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8 ways businesses can prepare for users regaining control of their data

The concept of data privacy and protection has become one of the biggest hot-button topics today. As people’s reliance on and use of technology grows, so does the amount of data they put out — knowingly or unknowingly — for companies to use. As consumers are becoming more concerned with how their data is used, they’re becoming less trusting of these companies, however, and are pushing to limit what data companies have access to. From an advertising perspective, that means companies would learn less about their target audiences. And the impact of this concern goes much further — depending on how governmental agencies view the threat of businesses having control of consumer data, organizations may lose access to the data they already have.

For a company within the advertising sphere, consumer data is the bread and butter of its craft. Advertising algorithms don’t work without proper data. Knowing what to expect when it comes to users regaining control of their information can help mitigate the impact this new control could have on a company’s operations.

No one has a crystal ball to tell the future, but these eight professionals from Ad Age Collective have spent a lot of time considering the nuances of this topic. Here, they share their advice for how businesses can prepare for users to regain control of their data, and how those within the industry need to adapt to deal with this new reality.

1. Be transparent about data.

Consumers will seek granular solutions to control how their data is used. While the California Consumer Privacy Act (CCPA) is a ground-breaking law giving consumers more control, it leaves questions, particularly with over-the-top services, on how companies can still utilize data, effectively deploy marketing dollars and be compliant. Businesses must be transparent about data to better engage with consumers and efficiently use marketing budgets. – Andre Swanston, Tru Optik

2. Earn their trust and offer great experiences.

As people take more control of their own data and privacy laws stiffen, it is likely consumers will turn data access on and off based on who they trust and what they receive. The model was backward. The future is right. Marketing’s role is to give consumers the best experience. Consumers will give us the means to co-pilot their experiences if we earn their trust and respect and drive value. – Lana McGilvray, Purpose Worldwide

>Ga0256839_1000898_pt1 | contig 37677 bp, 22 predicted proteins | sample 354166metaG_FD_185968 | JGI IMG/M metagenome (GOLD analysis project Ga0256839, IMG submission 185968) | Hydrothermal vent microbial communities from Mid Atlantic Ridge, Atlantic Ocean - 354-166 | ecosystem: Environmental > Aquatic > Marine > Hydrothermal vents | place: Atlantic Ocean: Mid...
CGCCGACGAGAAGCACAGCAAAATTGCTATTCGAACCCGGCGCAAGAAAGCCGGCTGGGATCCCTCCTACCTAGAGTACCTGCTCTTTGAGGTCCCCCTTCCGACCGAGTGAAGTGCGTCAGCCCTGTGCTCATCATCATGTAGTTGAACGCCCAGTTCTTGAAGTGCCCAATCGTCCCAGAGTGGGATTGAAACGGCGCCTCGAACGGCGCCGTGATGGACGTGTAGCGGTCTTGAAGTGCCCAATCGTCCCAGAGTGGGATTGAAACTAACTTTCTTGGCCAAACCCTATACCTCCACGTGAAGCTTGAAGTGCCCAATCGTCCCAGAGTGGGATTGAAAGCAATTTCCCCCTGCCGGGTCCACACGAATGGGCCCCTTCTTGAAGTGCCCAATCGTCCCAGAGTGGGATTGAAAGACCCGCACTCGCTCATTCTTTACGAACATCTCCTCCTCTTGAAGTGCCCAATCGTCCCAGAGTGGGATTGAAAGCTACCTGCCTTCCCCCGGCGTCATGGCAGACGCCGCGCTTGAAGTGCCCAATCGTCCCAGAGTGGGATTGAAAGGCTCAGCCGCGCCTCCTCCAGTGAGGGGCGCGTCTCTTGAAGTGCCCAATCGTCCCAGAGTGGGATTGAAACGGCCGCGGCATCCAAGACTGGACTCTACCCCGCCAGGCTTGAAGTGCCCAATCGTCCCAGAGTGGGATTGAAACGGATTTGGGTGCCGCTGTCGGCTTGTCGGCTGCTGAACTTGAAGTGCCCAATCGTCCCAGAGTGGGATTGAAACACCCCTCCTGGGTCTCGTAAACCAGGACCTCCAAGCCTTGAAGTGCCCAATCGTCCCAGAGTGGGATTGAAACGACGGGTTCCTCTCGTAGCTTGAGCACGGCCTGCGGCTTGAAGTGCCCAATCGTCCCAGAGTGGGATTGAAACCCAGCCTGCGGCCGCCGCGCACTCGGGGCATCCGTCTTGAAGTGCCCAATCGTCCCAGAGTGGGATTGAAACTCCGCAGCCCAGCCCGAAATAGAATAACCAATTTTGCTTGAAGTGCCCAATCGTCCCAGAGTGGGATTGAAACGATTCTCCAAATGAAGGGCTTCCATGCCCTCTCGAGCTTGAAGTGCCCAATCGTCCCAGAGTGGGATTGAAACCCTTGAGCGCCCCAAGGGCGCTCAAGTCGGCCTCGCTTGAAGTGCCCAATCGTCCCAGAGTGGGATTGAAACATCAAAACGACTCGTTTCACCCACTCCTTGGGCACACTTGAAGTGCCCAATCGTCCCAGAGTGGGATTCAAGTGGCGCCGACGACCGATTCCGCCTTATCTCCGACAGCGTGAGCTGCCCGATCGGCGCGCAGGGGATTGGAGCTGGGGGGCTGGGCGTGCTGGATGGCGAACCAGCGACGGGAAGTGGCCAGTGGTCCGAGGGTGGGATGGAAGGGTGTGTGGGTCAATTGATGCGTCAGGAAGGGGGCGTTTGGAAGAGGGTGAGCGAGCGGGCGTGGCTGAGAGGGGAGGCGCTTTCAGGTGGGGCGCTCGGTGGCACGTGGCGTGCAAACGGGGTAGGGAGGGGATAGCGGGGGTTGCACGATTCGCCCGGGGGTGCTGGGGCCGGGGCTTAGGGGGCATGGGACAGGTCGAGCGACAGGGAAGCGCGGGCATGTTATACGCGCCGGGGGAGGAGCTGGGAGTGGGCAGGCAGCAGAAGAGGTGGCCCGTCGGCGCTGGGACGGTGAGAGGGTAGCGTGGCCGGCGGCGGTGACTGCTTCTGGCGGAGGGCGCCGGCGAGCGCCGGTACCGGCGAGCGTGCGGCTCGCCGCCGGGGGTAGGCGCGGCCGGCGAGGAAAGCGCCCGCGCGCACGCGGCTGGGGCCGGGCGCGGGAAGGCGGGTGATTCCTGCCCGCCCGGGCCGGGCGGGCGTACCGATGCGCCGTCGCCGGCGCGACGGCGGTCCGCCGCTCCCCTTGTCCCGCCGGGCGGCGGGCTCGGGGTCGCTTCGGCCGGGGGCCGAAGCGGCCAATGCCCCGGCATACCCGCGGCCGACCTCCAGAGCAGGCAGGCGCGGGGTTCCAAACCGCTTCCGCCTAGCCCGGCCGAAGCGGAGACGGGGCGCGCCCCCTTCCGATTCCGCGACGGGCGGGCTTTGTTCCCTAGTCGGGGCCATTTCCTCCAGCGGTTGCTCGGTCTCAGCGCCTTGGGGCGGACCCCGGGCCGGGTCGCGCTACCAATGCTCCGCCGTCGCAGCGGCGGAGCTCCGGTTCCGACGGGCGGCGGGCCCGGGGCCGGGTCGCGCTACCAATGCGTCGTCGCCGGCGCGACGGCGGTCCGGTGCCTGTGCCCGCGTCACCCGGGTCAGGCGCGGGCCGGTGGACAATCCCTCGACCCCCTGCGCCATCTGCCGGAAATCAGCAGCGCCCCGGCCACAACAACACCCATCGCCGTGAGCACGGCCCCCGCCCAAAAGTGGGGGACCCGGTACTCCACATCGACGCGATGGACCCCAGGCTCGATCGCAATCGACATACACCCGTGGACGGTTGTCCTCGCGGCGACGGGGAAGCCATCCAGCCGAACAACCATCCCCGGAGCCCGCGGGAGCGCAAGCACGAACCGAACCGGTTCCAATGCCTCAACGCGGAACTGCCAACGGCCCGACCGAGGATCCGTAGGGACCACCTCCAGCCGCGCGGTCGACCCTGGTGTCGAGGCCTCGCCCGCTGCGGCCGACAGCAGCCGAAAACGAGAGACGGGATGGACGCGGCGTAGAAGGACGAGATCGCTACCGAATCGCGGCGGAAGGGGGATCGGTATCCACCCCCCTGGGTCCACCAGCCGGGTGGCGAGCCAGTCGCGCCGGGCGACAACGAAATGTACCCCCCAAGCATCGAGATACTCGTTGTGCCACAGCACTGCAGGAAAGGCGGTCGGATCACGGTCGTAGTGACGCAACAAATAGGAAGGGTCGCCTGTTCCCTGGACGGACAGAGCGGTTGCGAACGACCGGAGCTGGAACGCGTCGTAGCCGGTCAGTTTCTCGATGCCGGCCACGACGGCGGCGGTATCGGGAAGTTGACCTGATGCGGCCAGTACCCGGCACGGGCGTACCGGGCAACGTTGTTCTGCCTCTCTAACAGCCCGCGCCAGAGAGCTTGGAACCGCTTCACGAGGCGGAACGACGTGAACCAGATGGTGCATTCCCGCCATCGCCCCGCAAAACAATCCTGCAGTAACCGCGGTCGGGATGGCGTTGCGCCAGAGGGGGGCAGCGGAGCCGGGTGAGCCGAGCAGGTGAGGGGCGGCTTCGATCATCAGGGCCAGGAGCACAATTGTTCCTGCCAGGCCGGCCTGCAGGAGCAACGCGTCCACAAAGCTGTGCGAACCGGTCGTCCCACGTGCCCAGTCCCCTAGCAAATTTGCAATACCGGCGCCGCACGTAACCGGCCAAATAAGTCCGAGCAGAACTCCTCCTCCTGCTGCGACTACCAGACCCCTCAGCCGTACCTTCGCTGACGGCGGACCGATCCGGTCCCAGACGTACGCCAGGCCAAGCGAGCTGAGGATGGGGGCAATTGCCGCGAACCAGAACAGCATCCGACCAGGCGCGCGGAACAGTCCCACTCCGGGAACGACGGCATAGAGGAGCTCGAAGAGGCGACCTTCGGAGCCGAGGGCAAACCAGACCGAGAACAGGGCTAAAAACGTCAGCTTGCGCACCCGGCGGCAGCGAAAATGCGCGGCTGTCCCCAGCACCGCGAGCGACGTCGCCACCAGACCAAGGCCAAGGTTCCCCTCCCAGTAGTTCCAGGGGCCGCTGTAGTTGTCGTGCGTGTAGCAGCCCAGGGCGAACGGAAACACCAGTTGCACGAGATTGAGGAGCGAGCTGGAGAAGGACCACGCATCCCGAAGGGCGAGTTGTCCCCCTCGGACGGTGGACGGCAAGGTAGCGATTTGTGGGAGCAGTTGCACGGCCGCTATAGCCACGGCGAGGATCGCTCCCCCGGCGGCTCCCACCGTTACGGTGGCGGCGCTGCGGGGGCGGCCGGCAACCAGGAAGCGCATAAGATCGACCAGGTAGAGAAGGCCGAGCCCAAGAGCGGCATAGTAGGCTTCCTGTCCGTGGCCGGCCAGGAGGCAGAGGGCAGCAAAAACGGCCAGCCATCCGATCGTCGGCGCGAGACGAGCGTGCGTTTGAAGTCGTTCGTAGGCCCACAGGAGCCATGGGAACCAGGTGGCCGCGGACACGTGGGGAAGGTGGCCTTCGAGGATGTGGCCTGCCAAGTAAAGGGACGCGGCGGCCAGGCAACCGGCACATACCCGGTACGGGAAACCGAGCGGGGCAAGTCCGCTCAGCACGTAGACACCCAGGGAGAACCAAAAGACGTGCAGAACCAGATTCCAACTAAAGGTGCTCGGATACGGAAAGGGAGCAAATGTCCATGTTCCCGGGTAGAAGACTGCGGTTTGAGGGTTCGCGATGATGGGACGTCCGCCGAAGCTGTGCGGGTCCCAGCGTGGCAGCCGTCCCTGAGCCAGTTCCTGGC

3. Offer compliant opt-out strategies.

Consumer opt-out strategies that comply with CCPA and other regulations help put the power of a consumer’s marketing identity back with the consumer. Proactive compliance protects customers, builds goodwill and helps verify a consumer’s identity so marketers can anticipate consumer needs and offer Amazon-like suggestions. Eliminating uninterested or irrelevant consumers is a win for marketers. – Gary Walter, Infutor

4. Work with them to set expectations.

Data is and has been driving everything — how we shop, how we are marketed to and how we are tracked. I think people have become accustomed to it and have little chance of regaining total control. As marketers, we must show consumers how we are using data for good, to make things easier and to target what they need and not vice-versa. Work with them to set expectations on their terms. – Maggie O’Neill, Peppercomm

5. Be clear about how you use the data.

People produce larger data footprints every day — mostly voluntarily to enhance their lives — so, in that way, they already have some control over the data they produce. Without backing away from technology or serious government intervention, it is hard to imagine individuals really controlling the data about themselves. Nevertheless, companies need to be clear about how they use data they gather. – Dan Beltramo, Onclusive (formerly AirPR)

6. Know your boundaries.

Privacy is important and will continue to be more and more so in coming times. You can still reach a consumer and deliver an effective message without tapping into deeply personal parts of their lives that are sacred — crossing that boundary could alienate a consumer and deter them from a brand. – Jessica Hawthorne-Castro, Hawthorne Advertising

7. Allow them to opt in, rather than opt out.

Multibillion dollar industries have sprung up as a result of data. It will take a sizable effort for consumers to regain control of their data, but innovative companies can take advantage of rebuilding goodwill of their own accord. A start is to switch to opt-in for usage of data rather than opt-out to demonstrate that companies care about their consumers as people and not just sources of data. – Patrick Ward, Rootstrap

8. Keep an eye out for new compliance tools.

Today, there already exists GDPR management software that can help businesses make their activities more compliant with the regulation. It’s not reaching to assume that we should see new tools that compel better compliance or ones that give users access to what’s being collected. Businesses need to regularly scan for news and updates to stay on top of these possibilities. – Syed Balkhi, WPBeginner